I spent yesterday on Pine Ridge Reservation where my son grew up and where his mother grew up.  I have been there before but for some reason this time going down thinking about FASD and the audience we would have that day it was a different experience to look around at the poverty.  Yes there is poverty here and people who are struggling financially to survive.  However, the one thing that people from the outside forget is that this is a culture that does not value “things”.  So see we often look and see what is missing but we forget to see what isn’t.  The thing that isn’t is a culture that values it’s children.  If people would see that this society is trying to find ways to reteach their traditions and in doing so will begin to solve the addiction issue.  I am so impressed with the youth there who are taking back control of their lives and educating themselves and others on the dangers of alcohol.  These young people aren’t looking for who to blame.  They are looking at what can they do to make changes.  They are not just looking and talking they are doing.

So I am going to take what I learned from this and say we can all do this.  We can all step out and make a change.  I think if we stop looking for someone to “pay” we can start looking at who we could help or who we could partner with to make changes.  The villain is the alcohol that is damaging.  So if anyone should pay it is this substance.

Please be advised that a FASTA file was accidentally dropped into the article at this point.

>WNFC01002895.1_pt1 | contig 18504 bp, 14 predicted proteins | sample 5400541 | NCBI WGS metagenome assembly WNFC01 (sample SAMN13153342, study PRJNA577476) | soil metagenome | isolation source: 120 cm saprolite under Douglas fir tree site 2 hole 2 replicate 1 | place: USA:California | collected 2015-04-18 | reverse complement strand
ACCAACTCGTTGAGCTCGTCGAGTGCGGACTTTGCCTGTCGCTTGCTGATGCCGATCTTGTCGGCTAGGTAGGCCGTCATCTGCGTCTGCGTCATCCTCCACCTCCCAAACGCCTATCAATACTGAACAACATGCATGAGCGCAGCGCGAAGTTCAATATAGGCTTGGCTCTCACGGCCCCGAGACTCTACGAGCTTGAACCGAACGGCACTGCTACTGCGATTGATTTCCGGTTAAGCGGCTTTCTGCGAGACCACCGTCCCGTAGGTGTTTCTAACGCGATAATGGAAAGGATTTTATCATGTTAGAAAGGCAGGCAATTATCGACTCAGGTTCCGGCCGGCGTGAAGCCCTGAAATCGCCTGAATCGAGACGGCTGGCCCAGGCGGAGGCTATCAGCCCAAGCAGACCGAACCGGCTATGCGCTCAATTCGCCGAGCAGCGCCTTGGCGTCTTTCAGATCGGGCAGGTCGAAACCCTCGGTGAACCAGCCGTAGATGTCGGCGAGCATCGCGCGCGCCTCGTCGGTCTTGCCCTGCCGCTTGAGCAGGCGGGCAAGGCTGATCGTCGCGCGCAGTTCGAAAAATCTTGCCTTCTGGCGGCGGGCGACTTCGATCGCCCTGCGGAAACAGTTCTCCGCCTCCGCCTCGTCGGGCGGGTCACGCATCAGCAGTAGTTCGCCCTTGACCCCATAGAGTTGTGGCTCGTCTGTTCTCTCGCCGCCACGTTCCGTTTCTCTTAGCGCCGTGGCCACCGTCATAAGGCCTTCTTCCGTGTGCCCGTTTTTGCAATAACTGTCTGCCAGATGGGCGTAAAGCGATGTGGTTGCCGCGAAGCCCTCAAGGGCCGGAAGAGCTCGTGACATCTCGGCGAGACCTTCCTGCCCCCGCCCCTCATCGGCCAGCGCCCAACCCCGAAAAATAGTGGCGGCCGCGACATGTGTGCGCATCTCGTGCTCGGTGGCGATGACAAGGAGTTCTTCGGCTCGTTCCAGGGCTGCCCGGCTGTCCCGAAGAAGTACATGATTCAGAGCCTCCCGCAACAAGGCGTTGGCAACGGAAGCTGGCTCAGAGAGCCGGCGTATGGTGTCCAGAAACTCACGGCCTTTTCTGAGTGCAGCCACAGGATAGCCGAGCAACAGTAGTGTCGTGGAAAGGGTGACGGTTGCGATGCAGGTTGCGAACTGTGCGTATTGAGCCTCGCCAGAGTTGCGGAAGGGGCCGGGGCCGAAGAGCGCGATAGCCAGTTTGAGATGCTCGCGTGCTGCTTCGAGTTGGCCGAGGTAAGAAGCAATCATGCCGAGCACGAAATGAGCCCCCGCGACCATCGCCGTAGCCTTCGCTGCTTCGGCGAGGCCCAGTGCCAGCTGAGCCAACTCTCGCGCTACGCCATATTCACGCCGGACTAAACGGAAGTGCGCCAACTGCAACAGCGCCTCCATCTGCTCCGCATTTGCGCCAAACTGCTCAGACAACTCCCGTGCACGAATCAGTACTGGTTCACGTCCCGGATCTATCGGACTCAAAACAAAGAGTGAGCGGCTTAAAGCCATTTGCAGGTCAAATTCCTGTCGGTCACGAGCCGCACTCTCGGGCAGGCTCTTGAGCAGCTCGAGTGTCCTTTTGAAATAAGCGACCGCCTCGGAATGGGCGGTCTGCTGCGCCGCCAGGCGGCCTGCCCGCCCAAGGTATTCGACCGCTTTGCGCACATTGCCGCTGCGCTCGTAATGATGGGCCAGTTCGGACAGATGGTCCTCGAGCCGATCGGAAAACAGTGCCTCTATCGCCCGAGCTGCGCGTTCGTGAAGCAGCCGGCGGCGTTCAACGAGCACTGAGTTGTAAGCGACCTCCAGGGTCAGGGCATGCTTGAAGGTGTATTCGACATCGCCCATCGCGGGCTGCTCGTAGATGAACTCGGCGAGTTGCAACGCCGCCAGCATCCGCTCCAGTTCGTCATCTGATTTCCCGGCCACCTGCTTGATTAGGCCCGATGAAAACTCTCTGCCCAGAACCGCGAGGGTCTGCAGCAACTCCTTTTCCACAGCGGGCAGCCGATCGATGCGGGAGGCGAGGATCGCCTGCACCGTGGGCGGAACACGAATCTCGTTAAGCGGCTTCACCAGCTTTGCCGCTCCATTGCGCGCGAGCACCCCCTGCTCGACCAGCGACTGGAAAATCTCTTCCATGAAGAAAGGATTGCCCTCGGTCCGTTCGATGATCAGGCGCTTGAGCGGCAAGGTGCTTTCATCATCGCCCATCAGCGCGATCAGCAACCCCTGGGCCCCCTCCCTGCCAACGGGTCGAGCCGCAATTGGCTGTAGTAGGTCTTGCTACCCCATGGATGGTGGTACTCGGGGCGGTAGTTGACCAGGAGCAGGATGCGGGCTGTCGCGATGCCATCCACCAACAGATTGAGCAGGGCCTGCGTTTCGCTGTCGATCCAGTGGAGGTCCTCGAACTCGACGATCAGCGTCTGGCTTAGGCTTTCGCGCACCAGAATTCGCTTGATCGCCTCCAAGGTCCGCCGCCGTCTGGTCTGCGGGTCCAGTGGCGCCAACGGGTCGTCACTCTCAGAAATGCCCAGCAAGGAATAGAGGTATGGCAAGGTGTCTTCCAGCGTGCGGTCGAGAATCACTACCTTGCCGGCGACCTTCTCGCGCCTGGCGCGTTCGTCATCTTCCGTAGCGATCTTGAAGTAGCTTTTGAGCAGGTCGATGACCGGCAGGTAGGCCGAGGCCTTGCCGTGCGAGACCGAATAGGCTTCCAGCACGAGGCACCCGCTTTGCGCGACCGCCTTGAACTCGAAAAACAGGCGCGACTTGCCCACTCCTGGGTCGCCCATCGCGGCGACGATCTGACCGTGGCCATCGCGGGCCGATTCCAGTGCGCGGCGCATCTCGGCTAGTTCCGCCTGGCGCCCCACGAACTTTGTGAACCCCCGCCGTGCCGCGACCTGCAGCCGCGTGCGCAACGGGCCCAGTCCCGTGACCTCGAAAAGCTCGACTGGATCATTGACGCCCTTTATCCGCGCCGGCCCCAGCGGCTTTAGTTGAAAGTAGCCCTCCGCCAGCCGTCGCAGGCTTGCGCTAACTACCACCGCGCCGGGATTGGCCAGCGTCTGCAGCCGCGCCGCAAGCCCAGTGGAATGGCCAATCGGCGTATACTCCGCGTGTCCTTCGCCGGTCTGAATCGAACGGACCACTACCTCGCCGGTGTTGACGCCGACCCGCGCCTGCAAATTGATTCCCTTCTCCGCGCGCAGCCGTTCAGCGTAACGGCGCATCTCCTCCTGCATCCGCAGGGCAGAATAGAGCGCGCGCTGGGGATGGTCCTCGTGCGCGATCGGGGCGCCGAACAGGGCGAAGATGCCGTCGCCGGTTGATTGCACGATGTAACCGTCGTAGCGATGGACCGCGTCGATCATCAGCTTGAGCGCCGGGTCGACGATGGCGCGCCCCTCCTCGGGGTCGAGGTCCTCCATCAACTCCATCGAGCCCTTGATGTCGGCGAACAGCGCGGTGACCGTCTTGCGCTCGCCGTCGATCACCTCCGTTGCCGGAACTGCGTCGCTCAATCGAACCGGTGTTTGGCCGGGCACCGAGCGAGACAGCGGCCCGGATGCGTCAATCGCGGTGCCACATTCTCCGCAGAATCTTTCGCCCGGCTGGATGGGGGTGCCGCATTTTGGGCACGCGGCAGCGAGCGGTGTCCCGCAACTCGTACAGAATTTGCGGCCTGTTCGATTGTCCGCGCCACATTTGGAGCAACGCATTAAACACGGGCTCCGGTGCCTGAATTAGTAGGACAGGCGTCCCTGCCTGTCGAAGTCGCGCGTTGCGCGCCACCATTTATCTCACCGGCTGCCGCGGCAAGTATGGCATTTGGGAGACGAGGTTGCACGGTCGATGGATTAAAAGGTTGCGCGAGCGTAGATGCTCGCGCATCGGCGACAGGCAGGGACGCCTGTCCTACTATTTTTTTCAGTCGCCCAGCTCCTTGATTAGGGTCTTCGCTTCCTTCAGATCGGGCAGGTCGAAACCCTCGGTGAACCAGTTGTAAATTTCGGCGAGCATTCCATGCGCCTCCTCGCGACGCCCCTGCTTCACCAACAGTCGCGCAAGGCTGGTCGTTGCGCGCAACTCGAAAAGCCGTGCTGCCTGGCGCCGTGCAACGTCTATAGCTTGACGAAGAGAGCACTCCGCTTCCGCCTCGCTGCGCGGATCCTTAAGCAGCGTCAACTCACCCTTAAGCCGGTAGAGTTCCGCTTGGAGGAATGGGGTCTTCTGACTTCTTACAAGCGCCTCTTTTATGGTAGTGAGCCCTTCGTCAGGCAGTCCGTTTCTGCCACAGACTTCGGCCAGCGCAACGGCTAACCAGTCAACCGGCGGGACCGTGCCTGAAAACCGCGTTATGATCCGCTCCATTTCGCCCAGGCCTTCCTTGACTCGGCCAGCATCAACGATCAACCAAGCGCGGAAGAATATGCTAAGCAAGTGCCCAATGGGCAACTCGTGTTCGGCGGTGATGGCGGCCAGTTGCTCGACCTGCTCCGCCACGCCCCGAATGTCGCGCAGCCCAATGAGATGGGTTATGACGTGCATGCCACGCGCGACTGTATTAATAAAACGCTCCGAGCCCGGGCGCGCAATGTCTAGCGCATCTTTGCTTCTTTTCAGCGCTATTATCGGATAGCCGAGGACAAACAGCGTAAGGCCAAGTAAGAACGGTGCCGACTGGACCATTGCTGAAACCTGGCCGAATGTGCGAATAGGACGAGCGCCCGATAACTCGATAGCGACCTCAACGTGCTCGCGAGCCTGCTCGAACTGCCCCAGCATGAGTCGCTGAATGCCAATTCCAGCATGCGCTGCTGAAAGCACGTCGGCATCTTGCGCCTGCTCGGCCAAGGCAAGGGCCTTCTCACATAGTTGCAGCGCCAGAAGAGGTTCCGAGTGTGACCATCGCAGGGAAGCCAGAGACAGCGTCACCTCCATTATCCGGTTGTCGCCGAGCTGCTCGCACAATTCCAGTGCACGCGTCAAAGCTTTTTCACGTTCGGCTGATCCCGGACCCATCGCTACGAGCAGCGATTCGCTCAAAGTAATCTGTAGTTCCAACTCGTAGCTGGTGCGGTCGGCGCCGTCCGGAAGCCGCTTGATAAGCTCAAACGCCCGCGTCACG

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About fasmom

The adoptive mom to 12 wonderful children who are affected by Fetal Alcohol Spectrum Disorder and other issues including Reactive Attachment Disorder, bipolar, schizophrenia, CP, epilepsy and oh the list goes on...The thing is these children have taught me things about myself I never knew and would not have missed out on learning. Married to an amazing man and enjoying life on a sheep ranch.
This entry was posted in Adoption, Childhood Mental Health Issues, Fetal Alcohol Spectrum Disorder, Fetal Alcohol Syndrome, Foster Care, legal system, Reactive Attachment Disorder, Uncategorized and tagged , , , , , , , . Bookmark the permalink.

3 Responses to So if we only blame…who should really pay?

  1. Jean Meriam says:

    Beautiful post. I tried to be angry at my daughter’s bio-mom, but I’m not. She is a good woman with a huge problem. I knew her for a few years from fostering my daughter before adopting, but did not really know her story. When I read the social history I cried. It seems inevitable that she would face addictions. None of the addicted mothers I met while fostering were bad people. They were women who had been treated badly and turned to drugs and/or alcohol to ease the pain. Who can say if we had to live their lives that we could do better.

    And I originally tried to comment on my phone. If you get duplicates, sorry.

    • fasmom says:

      Just like you at first I wanted to be angry at some of the bio moms I met. Especially of some of my kids’ moms when the child was really sick. The problem was just like with you the more I knew the more I realized that really they were also victims of so many things. It just also became too hard to feel this way when I kept meeting amazing birth moms who had so much to teach me!!

  2. Pingback: I don’t blame her…. | A Beautiful Rainy Day